Taking on Hair Color’s Bad Guy
Deidre Schoo for The New York Times
BREATHE INOA, the new L’Oréal Professionnel ammonia-free permanent hair dye, is massaged prior to shampooing at the Ted Gibson Salon in the Flatiron district.
By CATHERINE SAINT LOUIS
Published: March 10, 2010
PERMANENTLY dyeing hair goes hand in hand with damaging it. The process dries out hair and leaves it jagged. Ammonia — used to open the hair fiber so that dye molecules can nestle in — is as delicate as a can opener. It also smells horrid and sets delicate scalps afire.
A Second Solution (March 11, 2010)
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Deidre Schoo for The New York Times
THE MIX A batch of INOA dye, which is odorless and very oily.
So it’s not surprising that makers of lasting hair color have long sought an ammonia-free alternative that offers thorough gray coverage and a less unpleasant experience. Now, L’Oréal Professionnel is touting INOA, which stands for Innovation No Ammonia, as that game-changer, one on par, they say, with the advent of DVD’s or GPS.
With INOA, “hair is as smooth as it was before hair color,” said Paul Schiraldi, the vice president for marketing of L’Oréal Professionnel in the United States. If INOA catches on to the extent the company’s executives hope, Mr. Schiraldi said, “damage with coloring will be a thing of the past.”
Some salon colorists, who used to be skeptical that an ammonia-free dye could offer enviable results, adore INOA (pronounced in-oh-uh). A few celebrity hairstylists like the pink-shirted Ted Gibson switched to L’Oréal Professionnel partly to get first dibs on bringing INOA to their clientele. Even Eva Scrivo, a colorist and spokeswoman for Wella, a dye maker, is testing INOA in her Manhattan salon as part of the initial rollout to 200 handpicked salons. Come May, INOA, which can cost about 15 percent more than other lasting dyes, will be more widely available.
But is it truly an innovation for the roughly 38 million women nationwide who have their hair dyed professionally? Only time will tell if ammonia fumes in salons will go the way of smoking in Manhattan bars. INOA bills itself as a “revolution,” but it is not the first ammonia-free permanent color to grace these shores. So why hasn’t the idea gathered steam before?
It could be that L’Oréal Professionnel is the first to “remove ammonia and deliver amazing results” as Mr. Schiraldi put it. Or the company may just be the first with enough marketing muscle and broad distribution to get the graying masses (and colorists) to embrace a sea change.
“To say we don’t need ammonia in permanent hair color is a big deal,” said Lotus Abrams, the executive editor at American Salon magazine, a trade publication. For 50 years — if not longer — it’s been a given that lasting hair dye requires ammonia, so its ghastly odor must be endured. “When you go to the salon and it doesn’t smell, it’s just better for the customer, it’s better for salon staff.”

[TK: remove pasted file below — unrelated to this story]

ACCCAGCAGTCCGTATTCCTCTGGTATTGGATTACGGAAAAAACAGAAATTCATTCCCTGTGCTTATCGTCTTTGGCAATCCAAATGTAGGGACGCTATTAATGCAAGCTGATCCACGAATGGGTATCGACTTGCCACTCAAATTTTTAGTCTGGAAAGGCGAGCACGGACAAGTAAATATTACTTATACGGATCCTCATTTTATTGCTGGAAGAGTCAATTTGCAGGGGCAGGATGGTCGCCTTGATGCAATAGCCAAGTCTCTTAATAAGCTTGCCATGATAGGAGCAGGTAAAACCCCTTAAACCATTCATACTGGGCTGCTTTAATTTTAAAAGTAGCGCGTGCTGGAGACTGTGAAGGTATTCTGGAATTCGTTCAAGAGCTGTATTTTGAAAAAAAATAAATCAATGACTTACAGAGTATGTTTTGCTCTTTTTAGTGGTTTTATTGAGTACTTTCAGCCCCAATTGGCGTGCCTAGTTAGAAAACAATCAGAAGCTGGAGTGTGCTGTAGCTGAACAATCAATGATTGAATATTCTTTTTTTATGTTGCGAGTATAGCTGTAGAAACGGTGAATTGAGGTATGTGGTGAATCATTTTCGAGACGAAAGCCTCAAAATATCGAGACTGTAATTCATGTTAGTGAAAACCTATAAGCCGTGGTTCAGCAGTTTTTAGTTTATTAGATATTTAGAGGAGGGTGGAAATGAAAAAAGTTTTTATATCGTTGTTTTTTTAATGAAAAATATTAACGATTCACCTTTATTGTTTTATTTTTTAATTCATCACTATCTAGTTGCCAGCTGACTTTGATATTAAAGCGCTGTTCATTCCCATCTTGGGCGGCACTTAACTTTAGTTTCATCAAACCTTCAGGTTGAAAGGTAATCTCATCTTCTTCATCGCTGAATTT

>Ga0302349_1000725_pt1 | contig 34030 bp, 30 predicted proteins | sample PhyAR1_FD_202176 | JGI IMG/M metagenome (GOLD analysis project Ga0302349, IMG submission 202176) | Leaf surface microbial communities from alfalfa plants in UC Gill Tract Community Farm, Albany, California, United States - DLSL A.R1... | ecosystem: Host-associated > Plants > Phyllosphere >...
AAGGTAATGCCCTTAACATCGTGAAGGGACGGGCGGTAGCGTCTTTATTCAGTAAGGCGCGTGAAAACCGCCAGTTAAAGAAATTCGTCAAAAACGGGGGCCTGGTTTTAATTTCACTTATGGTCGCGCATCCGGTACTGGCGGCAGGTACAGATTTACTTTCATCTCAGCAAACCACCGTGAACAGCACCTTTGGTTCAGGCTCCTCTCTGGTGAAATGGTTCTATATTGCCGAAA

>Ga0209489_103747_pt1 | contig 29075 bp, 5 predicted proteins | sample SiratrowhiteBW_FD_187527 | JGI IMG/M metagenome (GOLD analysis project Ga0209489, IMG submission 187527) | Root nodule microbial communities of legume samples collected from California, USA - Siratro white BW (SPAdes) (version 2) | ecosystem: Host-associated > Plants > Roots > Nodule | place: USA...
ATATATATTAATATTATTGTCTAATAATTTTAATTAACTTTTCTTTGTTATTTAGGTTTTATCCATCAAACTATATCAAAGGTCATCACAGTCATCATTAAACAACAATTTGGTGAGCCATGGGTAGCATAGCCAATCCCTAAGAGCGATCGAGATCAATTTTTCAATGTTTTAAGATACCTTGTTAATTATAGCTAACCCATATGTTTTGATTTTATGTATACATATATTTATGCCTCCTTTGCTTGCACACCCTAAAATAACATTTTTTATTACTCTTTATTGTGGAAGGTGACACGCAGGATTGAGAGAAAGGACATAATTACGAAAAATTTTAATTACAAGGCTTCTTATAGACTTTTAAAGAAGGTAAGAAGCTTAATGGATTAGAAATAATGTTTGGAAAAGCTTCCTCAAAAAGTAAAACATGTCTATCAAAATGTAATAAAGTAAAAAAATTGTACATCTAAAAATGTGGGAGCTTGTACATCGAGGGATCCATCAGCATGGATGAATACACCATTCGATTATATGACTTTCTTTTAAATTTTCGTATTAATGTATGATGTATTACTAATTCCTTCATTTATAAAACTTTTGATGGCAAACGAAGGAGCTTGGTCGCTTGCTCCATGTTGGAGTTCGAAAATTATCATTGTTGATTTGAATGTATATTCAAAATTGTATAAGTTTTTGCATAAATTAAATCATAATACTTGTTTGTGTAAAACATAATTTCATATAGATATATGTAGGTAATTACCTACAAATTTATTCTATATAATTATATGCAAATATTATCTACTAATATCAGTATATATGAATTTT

Some demi-permanent hair dyes “claim to be ammonia-free,” said Ms. Abrams, who tried INOA at no charge on Feb. 11 and reports that her golden brown hue has stayed true. “But they aren’t permanent.” That is, they gradually fade and don’t uniformly cover gray.
Demi-permanent dyes often use an ammonia alternative called MEA, or monoethanolamine, to more gently open the hair shaft. With MEA, it’s as if the cuticle is a door that’s slightly ajar, not swung wide open as it is with ammonia. That translates to less damage, depending on quantity.
Two colorists of note, Ms. Scrivo and Beth Minardi, urged women not to discount a demi-permanent ability to banish gray. For clients with dark brown hair with interspersed gray, Ms. Minardi, the color director at her namesake salon in Manhattan, has used a demi-permanent dye to turn the gray to a light brown. “It makes you look like you have $500 worth of highlights,” said Ms. Minardi, who is a spokeswoman for Joico, a maker of hair dyes. Ms. Scrivo said of demi-permanents, “There are many things a trained colorist can do to make a formulation a bit more lasting.”
As for permanent color, INOA, which uses some MEA and is applied to dry hair, looks like an oily yogurt once mixed. Its color dye molecules “don’t like oil” and are attracted to the water inside the hair, said Jo Blackwell-Preston, a color educator for L’Oréal Professionnel and owner of Dop Dop salon in SoHo, so they “force themselves inside your hair.”